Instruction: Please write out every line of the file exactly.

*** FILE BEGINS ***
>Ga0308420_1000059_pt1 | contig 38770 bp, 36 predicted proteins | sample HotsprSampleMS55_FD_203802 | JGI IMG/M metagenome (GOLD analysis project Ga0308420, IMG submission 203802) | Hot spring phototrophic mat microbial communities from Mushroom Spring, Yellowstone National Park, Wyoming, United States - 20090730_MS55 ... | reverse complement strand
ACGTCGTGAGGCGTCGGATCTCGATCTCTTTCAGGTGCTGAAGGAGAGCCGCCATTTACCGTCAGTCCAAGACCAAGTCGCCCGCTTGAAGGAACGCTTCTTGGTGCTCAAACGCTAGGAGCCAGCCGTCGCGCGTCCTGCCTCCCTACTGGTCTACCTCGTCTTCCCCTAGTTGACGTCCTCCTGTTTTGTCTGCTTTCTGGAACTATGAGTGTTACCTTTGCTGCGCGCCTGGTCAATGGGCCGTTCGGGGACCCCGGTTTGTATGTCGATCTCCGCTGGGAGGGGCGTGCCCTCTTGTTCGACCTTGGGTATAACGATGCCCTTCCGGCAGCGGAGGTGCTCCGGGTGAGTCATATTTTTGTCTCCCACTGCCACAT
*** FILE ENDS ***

>Ga0308420_1000059_pt1 | contig 38770 bp, 36 predicted proteins | sample HotsprSampleMS55_FD_203802 | JGI IMG/M metagenome (GOLD analysis project Ga0308420, IMG submission 203802) | Hot spring phototrophic mat microbial communities from Mushroom Spring, Yellowstone National Park, Wyoming, United States - 20090730_MS55 ... | reverse complement strand
ACGTCGTGAGGCGTCGGATCTCGATCTCTTTCAGGTGCTGAAGGAGAGCCGCCATTTACCGTCAGTCCAAGACCAAGTCGCCCGCTTGAAGGAACGCTTCTTGGTGCTCAAACGCTAGGAGCCAGCCGTCGCGCGTCCTGCCTCCCTACTGGTCTACCTCGTCTTCCCCTAGTTGACGTCCTCCTGTTTTGTCTGCTTTCTGGAACTATGAGTGTTACCTTTGCTGCGCGCCTGGTCAATGGGCCGTTCGGGGACCCCGGTTTGTATGTCGATCTCCGCTGGGAGGGGCGTGCCCTCTTGTTCGACCTTGGGTATAACGATGCCCTTCCGGCAGCGGAGGTGCTCCGGGTGAGTCATATTTTTGTCTCCCACTGCCACAT